One man’s catastrophe is another’s fortune
Two new issues in as many weeks ranks as a flurry of activity in the usually slow-moving world of catastrophe bond securitization. But does it herald a boom in deal flow?
As Euromoney pointed out in January, the new-issue climate for cat bonds - which aim to offer an alternative to the traditional reinsurance of catastrophe risk and a new source of capacity to the insurance industry by repackaging risk and selling securities to capital market investors - could hardly be better.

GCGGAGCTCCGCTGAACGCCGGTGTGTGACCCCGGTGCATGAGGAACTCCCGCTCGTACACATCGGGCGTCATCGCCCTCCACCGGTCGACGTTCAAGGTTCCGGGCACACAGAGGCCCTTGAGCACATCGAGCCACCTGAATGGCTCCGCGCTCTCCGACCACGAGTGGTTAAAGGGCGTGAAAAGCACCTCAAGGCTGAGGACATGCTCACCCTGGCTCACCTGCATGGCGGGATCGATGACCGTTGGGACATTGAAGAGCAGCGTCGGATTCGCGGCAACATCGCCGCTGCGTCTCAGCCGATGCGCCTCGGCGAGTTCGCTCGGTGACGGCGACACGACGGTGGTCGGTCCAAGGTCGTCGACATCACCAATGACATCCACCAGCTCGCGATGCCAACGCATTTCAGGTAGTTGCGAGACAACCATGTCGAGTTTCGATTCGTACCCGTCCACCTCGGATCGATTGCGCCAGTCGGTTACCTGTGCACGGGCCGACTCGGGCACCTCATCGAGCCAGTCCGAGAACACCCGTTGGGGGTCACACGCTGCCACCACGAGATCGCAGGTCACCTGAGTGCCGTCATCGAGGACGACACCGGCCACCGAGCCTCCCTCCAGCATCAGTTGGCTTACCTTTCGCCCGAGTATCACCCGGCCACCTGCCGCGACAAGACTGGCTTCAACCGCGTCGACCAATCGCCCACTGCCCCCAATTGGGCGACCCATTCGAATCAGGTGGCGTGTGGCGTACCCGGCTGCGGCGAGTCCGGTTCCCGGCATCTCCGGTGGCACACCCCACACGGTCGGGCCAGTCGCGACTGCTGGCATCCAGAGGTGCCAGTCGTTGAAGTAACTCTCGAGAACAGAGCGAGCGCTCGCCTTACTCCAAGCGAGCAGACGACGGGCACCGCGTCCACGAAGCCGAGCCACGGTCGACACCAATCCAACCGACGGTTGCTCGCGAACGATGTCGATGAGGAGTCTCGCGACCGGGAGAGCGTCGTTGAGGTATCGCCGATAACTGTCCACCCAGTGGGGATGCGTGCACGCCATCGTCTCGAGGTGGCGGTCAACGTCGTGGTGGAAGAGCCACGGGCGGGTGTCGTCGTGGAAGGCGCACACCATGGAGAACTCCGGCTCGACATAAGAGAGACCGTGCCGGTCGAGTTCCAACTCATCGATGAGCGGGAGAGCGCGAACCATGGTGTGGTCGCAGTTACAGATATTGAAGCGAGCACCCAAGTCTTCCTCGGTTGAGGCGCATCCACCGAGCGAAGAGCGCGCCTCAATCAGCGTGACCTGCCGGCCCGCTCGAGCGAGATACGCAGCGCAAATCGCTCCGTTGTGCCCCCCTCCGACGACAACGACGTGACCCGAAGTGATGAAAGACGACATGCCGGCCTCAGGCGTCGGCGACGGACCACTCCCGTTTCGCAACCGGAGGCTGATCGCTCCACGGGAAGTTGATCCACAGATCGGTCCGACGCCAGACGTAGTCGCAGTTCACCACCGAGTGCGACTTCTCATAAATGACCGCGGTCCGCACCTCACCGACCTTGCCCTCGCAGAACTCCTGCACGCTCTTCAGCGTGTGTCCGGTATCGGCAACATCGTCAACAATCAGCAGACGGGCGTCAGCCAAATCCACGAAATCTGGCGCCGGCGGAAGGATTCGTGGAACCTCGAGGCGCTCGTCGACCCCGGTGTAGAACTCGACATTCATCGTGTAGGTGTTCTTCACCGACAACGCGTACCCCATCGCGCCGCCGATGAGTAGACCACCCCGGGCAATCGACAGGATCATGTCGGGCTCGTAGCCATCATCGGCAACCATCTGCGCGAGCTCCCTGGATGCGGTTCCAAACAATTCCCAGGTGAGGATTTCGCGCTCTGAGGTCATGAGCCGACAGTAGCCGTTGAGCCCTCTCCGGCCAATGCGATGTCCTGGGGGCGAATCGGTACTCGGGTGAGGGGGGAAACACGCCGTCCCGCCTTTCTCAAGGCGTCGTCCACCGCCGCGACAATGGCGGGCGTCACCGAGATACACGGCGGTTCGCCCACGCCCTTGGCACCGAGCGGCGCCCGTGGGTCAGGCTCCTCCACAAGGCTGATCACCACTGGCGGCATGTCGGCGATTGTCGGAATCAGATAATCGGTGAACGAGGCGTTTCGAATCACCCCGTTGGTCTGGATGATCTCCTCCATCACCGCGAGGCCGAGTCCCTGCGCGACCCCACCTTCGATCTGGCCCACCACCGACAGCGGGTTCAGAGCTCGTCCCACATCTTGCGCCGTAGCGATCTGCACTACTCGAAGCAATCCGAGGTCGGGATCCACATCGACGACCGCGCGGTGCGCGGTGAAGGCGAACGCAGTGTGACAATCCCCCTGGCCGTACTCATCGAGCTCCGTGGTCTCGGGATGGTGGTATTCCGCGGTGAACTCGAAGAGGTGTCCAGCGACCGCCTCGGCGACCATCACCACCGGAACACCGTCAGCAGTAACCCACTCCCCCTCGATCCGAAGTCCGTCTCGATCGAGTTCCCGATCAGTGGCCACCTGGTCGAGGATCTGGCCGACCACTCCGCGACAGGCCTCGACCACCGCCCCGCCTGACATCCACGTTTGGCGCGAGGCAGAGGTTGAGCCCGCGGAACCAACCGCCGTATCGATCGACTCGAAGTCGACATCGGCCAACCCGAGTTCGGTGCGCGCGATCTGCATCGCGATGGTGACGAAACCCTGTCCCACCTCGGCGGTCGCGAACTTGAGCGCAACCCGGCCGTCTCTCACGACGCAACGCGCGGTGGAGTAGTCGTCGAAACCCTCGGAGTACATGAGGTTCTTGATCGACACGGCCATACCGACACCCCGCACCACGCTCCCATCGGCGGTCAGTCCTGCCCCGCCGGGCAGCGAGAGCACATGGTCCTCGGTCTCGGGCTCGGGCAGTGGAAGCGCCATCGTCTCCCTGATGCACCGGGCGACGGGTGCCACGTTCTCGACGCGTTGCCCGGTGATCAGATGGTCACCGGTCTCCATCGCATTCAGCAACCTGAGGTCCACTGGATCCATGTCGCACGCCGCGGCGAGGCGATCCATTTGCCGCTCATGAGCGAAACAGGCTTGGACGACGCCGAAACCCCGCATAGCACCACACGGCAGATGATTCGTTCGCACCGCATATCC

Although spreads on cat bonds have widened by around 100bp since September 11, the price increase has been nothing in comparison with the rise in reinsurance rates.
As a result of the World Trade Centre attacks, but also as part of the industry cycle, insurance and reinsurance rates have risen by some 30% across the board. In some cases they have multiplied several times.
As a result the capital markets have started to offer competitive pricing against the traditional reinsurance market. And investment bankers are predicting that 2002 could be the breakthrough year for catastrophe securitization.
It is not the first time that such a claim has been made.